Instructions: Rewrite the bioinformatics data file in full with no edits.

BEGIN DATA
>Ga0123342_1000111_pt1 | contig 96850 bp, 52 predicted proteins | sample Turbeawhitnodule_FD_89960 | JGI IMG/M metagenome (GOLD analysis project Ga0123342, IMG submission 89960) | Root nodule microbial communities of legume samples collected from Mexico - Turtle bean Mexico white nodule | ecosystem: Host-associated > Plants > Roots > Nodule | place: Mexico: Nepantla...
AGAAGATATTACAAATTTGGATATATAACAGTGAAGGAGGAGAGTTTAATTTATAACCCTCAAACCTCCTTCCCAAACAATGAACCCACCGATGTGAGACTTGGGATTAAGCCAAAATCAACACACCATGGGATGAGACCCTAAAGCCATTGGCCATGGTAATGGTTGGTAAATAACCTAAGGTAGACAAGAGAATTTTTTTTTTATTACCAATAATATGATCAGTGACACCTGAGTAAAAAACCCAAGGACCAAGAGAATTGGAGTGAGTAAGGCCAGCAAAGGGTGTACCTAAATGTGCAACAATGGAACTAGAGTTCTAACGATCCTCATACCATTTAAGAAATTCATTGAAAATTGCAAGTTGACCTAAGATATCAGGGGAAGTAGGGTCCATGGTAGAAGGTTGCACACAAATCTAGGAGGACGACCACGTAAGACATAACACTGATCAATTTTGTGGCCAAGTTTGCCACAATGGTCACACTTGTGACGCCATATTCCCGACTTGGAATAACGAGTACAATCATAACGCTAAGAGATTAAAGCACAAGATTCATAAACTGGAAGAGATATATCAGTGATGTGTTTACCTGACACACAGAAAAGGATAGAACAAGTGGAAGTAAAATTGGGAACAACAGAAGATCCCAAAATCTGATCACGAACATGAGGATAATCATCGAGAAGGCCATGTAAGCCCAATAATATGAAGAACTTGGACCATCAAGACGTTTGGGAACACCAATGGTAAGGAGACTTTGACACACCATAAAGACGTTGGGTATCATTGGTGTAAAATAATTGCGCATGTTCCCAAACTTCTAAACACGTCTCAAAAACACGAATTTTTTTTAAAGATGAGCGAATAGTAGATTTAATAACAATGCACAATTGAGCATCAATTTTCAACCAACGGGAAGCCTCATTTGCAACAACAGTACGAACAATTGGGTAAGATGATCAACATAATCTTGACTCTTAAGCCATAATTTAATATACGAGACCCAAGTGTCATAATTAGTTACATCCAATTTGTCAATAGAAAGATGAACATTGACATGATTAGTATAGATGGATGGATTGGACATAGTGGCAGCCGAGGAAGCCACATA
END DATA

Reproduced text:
>Ga0123342_1000111_pt1 | contig 96850 bp, 52 predicted proteins | sample Turbeawhitnodule_FD_89960 | JGI IMG/M metagenome (GOLD analysis project Ga0123342, IMG submission 89960) | Root nodule microbial communities of legume samples collected from Mexico - Turtle bean Mexico white nodule | ecosystem: Host-associated > Plants > Roots > Nodule | place: Mexico: Nepantla...
AGAAGATATTACAAATTTGGATATATAACAGTGAAGGAGGAGAGTTTAATTTATAACCCTCAAACCTCCTTCCCAAACAATGAACCCACCGATGTGAGACTTGGGATTAAGCCAAAATCAACACACCATGGGATGAGACCCTAAAGCCATTGGCCATGGTAATGGTTGGTAAATAACCTAAGGTAGACAAGAGAATTTTTTTTTTATTACCAATAATATGATCAGTGACACCTGAGTAAAAAACCCAAGGACCAAGAGAATTGGAGTGAGTAAGGCCAGCAAAGGGTGTACCTAAATGTGCAACAATGGAACTAGAGTTCTAACGATCCTCATACCATTTAAGAAATTCATTGAAAATTGCAAGTTGACCTAAGATATCAGGGGAAGTAGGGTCCATGGTAGAAGGTTGCACACAAATCTAGGAGGACGACCACGTAAGACATAACACTGATCAATTTTGTGGCCAAGTTTGCCACAATGGTCACACTTGTGACGCCATATTCCCGACTTGGAATAACGAGTACAATCATAACGCTAAGAGATTAAAGCACAAGATTCATAAACTGGAAGAGATATATCAGTGATGTGTTTACCTGACACACAGAAAAGGATAGAACAAGTGGAAGTAAAATTGGGAACAACAGAAGATCCCAAAATCTGATCACGAACATGAGGATAATCATCGAGAAGGCCATGTAAGCCCAATAATATGAAGAACTTGGACCATCAAGACGTTTGGGAACACCAATGGTAAGGAGACTTTGACACACCATAAAGACGTTGGGTATCATTGGTGTAAAATAATTGCGCATGTTCCCAAACTTCTAAACACGTCTCAAAAACACGAATTTTTTTTAAAGATGAGCGAATAGTAGATTTAATAACAATGCACAATTGAGCATCAATTTTCAACCAACGGGAAGCCTCATTTGCAACAACAGTACGAACAATTGGGTAAGATGATCAACATAATCTTGACTCTTAAGCCATAATTTAATATACGAGACCCAAGTGTCATAATTAGTTACATCCAATTTGTCAATAGAAAGATGAACATTGACATGATTAGTATAGATGGATGGATTGGACATAGTGGCAGCCGAGGAAGCCACATA